Arbitration: Citing Confusion Over Parties, California Appeals Court Overturns Award (Web)
August 28, 2006
In an unpublished opinion, California’s Fourth District Court of Appeals, Division 1, reversed a trial court’s arbitration award confirmation, noting the confusion over the identity of the parties involved in the matter. Harper v. Business Advisers Inc., No. D045817, 2006 WL 2303186 (Cal.App. 4th Dist. Aug. 10, 2006).
Two parties submitted a dispute to arbitration, Business Advisors Employees Retirement Trust, or Baert, represented by its trustee, George Newman, and the Harper Family Trust, referred to here as HFT, and represented by its trustee, Billie Joe Harper.
In April and May 2004, an arbitrator awarded $81,500 to HFT, against Business Advisors Inc., referred to in the opinion as BAI. The arbitrator failed to mention Baert in his award.
On July 27, 2004, Harper, individually and as trustee of HFT, petitioned the trial court to confirm the award against BAI and Newman, individually and as Baert’s trustee. Defendants BAI argued that Baert alone entered into an agreement to arbitrate the dispute, which concerned the status of a lease HFT's held on property it had conveyed to Baert.
BAI and Newman further contended that HFT erroneously sought confirmation of the award against them. Baert argued that the trial court had committed a clerical error and asked it to delete Newman from the judgment as an individual, and not identify BAI as a party to the arbitration or judgment.
In addition, BAI argued that the arbitrator exceeded his power; improperly corrected or supplemented an original award; and that the arbitrator wrongly designated the parties to the award.
The trial court confirmed the award as requested and entered judgment in favor of Harper, individually and as trustee of HFT, and against BAI and Newman, individually and as trustee of Baert. BAI, Newman and Baert appealed the judgment, arguing the trial court erred in confirming the award and in failing to correct miscalculations and an erroneousness party.
On appeal, the appellants argued that the arbitrator exceeded in his powers by awarding to HFT set-offs based on a loan between Baert and HFT and the property’s rental value, arguing that the arbitration should have been limited to the issue of whether a lease existed on the subject property, and, if so, whether it survived the transfers of that property's ownership and agreements between the parties.
The appeals court agreed with the trial court's observation that the parties had initially presented a narrow issue. But it also agreed that the parties during the arbitration had agreed to expand the matter and to submit additional evidence concerning rental value and set-offs; this led the court to believe that the arbitrator did not exceed his power in considering the issues of rental value and set-offs in his award.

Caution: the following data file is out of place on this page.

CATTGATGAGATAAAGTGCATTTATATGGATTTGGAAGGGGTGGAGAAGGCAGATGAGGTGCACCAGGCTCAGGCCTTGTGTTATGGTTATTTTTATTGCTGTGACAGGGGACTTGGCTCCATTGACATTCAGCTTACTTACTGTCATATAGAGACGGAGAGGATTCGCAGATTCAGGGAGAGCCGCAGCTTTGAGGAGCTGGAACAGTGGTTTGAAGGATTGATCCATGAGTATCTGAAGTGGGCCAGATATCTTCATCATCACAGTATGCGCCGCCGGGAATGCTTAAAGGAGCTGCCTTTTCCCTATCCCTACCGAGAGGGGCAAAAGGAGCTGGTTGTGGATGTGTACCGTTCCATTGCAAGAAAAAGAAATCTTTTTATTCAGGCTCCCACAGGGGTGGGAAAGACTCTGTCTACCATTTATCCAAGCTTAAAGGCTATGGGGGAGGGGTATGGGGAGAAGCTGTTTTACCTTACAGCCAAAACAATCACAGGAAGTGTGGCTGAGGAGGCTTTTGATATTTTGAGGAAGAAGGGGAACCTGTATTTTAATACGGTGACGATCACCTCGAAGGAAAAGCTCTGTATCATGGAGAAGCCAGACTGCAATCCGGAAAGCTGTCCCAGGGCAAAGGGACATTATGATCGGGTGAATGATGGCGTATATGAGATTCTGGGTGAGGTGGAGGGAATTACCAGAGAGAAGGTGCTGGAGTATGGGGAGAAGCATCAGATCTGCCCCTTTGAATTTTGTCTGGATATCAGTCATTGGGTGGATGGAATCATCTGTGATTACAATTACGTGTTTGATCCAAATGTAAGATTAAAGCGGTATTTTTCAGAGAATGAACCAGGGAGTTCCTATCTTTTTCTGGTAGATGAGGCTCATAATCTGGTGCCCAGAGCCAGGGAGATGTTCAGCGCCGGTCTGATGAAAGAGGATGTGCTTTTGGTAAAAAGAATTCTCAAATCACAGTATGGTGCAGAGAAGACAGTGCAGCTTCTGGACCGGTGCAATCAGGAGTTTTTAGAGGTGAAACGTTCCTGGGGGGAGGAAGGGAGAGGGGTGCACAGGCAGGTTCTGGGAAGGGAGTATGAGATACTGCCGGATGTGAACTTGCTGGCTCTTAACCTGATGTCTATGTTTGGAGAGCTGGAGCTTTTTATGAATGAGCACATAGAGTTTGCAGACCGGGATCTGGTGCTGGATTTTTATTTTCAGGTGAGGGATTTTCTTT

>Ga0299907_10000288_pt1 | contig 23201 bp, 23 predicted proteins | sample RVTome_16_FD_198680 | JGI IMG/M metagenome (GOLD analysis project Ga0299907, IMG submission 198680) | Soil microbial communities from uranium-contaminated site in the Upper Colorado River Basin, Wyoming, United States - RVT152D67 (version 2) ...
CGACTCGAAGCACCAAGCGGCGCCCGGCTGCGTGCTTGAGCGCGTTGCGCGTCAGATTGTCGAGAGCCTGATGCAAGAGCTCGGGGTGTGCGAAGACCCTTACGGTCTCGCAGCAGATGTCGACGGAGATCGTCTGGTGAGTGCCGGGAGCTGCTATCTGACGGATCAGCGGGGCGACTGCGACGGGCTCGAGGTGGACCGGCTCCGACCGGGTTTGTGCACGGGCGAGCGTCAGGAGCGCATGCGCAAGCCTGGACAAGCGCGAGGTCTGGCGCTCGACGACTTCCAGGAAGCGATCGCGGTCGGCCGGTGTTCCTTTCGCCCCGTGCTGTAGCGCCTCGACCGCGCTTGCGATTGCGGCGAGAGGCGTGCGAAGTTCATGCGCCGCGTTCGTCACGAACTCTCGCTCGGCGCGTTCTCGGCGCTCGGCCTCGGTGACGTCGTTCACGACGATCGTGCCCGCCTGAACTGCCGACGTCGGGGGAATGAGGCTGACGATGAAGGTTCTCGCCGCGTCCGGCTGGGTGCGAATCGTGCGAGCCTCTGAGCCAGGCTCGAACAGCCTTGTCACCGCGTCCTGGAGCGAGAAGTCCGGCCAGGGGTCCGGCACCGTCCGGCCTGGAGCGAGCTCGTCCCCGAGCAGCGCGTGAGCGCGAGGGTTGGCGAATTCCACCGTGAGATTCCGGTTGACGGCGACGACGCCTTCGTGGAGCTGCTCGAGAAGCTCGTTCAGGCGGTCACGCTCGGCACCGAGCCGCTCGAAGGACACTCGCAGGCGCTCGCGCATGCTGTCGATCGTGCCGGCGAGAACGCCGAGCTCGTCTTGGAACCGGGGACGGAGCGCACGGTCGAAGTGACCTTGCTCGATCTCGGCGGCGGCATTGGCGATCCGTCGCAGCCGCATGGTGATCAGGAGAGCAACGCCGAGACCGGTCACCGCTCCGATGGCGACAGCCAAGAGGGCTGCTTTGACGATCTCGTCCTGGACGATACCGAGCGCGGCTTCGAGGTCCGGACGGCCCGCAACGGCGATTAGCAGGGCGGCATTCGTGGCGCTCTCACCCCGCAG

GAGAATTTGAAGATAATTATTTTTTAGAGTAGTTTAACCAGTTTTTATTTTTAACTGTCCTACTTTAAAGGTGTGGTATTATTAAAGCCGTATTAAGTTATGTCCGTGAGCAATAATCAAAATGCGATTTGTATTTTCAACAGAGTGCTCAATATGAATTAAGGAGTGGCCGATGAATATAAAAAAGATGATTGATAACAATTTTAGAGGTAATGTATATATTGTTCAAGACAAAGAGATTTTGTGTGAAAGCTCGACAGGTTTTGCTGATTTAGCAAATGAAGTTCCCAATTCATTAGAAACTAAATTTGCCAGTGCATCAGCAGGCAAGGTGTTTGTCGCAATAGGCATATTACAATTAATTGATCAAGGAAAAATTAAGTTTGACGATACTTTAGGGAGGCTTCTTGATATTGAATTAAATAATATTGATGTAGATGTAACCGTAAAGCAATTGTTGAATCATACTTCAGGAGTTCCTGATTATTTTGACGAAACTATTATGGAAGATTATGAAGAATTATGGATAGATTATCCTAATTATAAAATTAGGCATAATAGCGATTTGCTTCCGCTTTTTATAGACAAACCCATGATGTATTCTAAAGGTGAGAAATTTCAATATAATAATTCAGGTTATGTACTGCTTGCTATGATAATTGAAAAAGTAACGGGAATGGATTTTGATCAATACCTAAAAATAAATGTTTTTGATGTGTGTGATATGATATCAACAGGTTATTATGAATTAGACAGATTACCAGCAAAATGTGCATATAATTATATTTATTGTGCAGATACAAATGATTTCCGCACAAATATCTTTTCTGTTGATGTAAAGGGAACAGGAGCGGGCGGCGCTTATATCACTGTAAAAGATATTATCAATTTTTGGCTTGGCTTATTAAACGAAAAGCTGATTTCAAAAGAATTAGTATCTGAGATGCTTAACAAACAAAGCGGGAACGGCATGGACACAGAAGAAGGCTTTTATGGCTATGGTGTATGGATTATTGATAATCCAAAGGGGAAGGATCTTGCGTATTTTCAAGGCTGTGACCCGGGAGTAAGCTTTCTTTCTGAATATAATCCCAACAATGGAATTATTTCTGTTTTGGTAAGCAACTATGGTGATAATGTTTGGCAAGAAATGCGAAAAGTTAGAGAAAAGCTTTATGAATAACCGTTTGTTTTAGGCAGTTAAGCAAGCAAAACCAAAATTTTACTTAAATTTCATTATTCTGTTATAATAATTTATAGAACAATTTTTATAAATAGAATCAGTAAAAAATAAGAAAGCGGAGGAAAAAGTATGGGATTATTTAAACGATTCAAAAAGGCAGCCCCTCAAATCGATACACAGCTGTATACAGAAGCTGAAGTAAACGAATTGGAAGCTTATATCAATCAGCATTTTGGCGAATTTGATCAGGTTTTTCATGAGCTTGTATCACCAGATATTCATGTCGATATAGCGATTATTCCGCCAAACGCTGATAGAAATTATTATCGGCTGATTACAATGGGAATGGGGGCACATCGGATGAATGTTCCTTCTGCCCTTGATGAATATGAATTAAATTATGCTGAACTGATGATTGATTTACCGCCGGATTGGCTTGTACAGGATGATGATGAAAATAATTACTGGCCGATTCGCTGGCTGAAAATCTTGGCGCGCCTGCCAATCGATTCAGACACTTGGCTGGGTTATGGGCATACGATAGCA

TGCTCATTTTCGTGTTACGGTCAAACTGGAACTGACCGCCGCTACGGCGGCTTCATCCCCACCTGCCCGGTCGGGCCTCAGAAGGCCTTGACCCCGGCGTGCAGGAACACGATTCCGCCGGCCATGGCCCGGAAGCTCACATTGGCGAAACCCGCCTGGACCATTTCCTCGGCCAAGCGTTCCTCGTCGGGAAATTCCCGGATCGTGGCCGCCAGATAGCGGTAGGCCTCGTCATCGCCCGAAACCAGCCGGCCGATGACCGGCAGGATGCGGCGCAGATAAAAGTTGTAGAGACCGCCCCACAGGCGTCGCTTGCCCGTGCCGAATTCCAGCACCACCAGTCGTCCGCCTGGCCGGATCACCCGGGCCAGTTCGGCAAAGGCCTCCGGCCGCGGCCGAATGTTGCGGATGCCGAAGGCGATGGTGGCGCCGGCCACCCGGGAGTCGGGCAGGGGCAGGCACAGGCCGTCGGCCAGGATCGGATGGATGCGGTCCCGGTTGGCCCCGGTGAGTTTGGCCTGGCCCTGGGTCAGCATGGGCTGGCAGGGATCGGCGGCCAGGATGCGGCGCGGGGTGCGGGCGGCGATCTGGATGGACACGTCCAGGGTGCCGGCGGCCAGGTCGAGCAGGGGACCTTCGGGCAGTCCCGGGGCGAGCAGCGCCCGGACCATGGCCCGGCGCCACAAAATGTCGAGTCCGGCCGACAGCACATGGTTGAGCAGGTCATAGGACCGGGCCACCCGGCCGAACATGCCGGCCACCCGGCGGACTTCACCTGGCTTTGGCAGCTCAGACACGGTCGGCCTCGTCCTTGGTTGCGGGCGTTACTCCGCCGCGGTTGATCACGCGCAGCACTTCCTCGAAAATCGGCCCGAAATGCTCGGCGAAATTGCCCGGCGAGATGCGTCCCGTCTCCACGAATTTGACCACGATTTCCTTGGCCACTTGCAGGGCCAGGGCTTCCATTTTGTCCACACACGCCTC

The appellants argued that the trial court erred in concluding that it had no jurisdiction to correct the judgment by deleting parties not named in the arbitration award. The appeals court noted that the trial court didn’t understand the appellant's contention on a fundamental issue: the arbitration award named BAI, and not BAERT, as a party, and HFT was seeking an order confirming the arbitration award not just against BAERT but also against BAI and Newman.
The unanimous panel reversed, relying on Southern Cal. Pipe Trades Dist. Council No. 16 v. Merritt,126 Cal.App.3d 530, 536 (1981). The appeals panel acknowledged that there was no indication in the record that Newman or BAI ever agreed to arbitrate their dispute with HFT. It was “[o]nly through a series of errors and laxity of proper procedure” that Newman and BAI became part of the arbitration. "Neither the arbitrator nor the trial court can impose an arbitration award on a nonparty to the arbitration," the decision notes, quoting Southern California Pipe Trades.
Finally, the appellate court ruled that “the trial court abused its discretion in refusing to entertain appellants' motion to correct the designations of the parties, especially considering the offered stipulation of HFT to accept an amended judgment naming only Newman as trustee of Baert." Specifically, the panel reversed the judgment confirming the arbitration award to BAI, and Newman individually, and vacated the arbitration award against BAI.
--Ongmu Tshering, CPR Intern